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shimano cassette splines

When I'm installing cassette on my freehub, I need to make sure that the spaces align correctly. That is, there are 10 splines on the freehub and 10 corresponding splines on the cassette. My first attempt was just to put it in any of 10 positions but then I found out that one groove on the freehub is slightly bigger and the corresponding spline on the cassette matches it. So in fact, there is only one acceptable position. Why is this like this? Why aren't all of the splines the same size?

Naturally, I managed to replace the cassette, so I ask this out of pure curiosity because to me this "feature" seems annoying because I need to look closely to match corresponding splines, so I thought there must be some smart reason for this behaviour.

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    It makes sure the individual sprockets are correctly aligned to each other. – Michael Apr 29 at 12:48
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Early cassettes (Suntour Accushift and Shimano Uniglide being some commonly encountered examples) weren't like this. The splines were all the same and there was no hunting for the little spline or big gap.

To summarize a bunch of history, these cassettes were current at the same time as early indexed shifting. Accushift and early Shimano SIS both functioned, but not all that well by modern standards. The cog teeth on some of them had various thinned out or axially twisted bits to act as a primitive shift aid, but they were substantively like the freewheel cogs that came immediately before them.

Arguably the key innovation in Shimano's entire history, the first Hyperglide cassettes were released in 1989. Hyperglide uses a system of mapped-out chain exit and entry points (the different profiled teeth on modern cassettes) along with pickup ramping on the sides of the cogs to facilitate smooth shifts that demand a bare minimum of finesse on the part of the rider. It's the piece of the puzzle that made indexed shifting start working really well, and has been universally copied. But by nature, in order for it to work, the cogs have to be in an as-designed position relative to one another. Hence all modern cassettes only go on one way.

  • Those sprocket were riveted or screwed together – Carel Apr 29 at 13:55
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    OK but most modern cassettes are a bunch of cogs permanently fixed together in a fixed orientation with respect to one another. So the point is that the keying allows for cassettes built up from individual cogs, even though that's not needed by most people these days. – David Richerby Apr 29 at 15:32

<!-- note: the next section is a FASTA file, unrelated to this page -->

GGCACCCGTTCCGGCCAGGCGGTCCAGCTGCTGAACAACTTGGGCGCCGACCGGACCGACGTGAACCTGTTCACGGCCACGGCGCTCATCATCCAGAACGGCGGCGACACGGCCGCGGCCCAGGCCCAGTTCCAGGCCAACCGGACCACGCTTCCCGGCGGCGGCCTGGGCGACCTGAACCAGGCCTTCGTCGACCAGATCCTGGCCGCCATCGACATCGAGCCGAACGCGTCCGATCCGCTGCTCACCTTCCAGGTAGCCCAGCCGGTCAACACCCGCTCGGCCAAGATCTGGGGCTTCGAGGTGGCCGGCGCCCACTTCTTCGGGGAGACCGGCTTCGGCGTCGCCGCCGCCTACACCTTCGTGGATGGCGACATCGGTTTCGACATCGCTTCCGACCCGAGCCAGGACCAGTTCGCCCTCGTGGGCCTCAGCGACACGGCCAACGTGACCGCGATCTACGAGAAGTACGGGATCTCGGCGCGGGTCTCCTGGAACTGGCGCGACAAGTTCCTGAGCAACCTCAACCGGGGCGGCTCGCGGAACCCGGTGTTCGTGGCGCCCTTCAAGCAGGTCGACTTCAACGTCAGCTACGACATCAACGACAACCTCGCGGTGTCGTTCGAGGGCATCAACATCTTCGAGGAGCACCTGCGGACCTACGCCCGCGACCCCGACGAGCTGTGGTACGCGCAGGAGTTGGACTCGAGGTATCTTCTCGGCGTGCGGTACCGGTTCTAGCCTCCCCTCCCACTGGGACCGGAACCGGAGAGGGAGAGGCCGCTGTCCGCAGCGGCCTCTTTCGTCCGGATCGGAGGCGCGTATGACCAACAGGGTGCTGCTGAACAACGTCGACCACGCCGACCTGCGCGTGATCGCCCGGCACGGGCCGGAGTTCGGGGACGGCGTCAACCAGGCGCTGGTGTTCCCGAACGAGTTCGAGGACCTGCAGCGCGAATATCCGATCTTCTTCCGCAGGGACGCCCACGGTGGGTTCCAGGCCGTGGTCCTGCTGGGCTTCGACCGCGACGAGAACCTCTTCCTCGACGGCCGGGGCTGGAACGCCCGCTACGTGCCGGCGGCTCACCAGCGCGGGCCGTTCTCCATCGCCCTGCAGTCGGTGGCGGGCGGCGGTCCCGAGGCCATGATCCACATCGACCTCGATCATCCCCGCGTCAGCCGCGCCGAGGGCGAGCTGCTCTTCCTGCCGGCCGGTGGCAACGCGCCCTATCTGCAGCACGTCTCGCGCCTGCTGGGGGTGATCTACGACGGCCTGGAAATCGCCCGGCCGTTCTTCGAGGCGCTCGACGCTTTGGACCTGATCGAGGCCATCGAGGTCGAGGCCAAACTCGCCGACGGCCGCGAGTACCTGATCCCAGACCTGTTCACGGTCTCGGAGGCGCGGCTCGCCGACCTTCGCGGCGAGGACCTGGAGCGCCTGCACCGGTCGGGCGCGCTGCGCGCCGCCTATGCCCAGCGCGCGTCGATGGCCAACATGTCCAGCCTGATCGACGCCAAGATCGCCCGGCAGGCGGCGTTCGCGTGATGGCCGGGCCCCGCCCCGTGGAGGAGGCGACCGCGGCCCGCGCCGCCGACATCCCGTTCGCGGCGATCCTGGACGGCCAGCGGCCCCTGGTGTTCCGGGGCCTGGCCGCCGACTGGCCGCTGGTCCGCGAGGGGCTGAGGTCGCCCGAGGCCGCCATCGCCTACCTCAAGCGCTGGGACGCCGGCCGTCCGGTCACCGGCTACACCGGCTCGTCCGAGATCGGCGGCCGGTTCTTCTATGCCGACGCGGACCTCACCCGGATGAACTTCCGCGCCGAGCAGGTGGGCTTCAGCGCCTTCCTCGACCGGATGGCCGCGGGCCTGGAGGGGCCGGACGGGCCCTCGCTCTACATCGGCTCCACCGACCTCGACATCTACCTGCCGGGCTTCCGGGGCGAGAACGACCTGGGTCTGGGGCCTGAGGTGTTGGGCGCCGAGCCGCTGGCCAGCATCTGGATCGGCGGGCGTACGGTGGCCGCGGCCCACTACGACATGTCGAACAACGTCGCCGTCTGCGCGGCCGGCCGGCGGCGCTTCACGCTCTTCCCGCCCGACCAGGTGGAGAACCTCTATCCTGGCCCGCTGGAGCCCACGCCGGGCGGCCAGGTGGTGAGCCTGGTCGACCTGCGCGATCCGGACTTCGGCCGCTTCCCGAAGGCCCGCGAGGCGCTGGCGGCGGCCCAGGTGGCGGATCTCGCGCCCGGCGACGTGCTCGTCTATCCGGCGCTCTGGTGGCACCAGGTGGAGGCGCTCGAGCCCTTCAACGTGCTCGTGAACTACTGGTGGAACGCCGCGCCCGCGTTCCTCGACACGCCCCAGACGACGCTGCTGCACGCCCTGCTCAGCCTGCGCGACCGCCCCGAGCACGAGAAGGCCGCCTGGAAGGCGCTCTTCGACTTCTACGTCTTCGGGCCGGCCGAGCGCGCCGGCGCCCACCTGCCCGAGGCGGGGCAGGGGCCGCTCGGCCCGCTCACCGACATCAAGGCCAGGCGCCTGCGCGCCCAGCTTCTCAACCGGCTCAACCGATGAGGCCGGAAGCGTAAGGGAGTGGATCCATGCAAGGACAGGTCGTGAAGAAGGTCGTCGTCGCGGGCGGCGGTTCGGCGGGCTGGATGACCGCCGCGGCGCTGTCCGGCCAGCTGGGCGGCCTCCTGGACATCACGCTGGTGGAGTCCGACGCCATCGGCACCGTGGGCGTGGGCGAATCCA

• Some were riveted, but some had screws to allow customization or replacement, and both Accushift and Uniglide used the small cog to act as a lockring. – Nathan Knutson Apr 29 at 16:07
  • It's not unknown for riveted sets to be unriveted to customise them: sheldonbrown.com/k7.html#custom – armb Apr 29 at 16:25
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    @DavidRicherby My current Shimano SLX 11 speed cassette has several loose cogs - so it's not entirely true to say most modern cassettes are permanently fixed together :) – Olly Hodgson Apr 29 at 21:41
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Nathan's answer above is great - just a minor ELI5 as it may be a little technical. The full cassette functions as a unit, not just individual cogs, with additional grooves / shaping to assist gear changing (look at the sides of the cogs and you will see they are not flat). The 'fits one way only' feature ensures that these gear changers work properly.

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If you consider the cassette as a whole, it doesn't really matter how it is installed on the freehub. What matters is each individual cog is aligned with relation to other individual cogs. Why it is important (re: shifting) is described in Nathan's answer.

If the cogs in our cassettes were all riveted/welded together at the factory into one solid non-disassemblable "supercasette", then we would not need these differently shaped splines on the freehub.

But, as you know, only the inner three large cogs are typically riveted together, while the rest is freely replaceable. Thus, we need these freehub splines to keep the teeth alighed properly.

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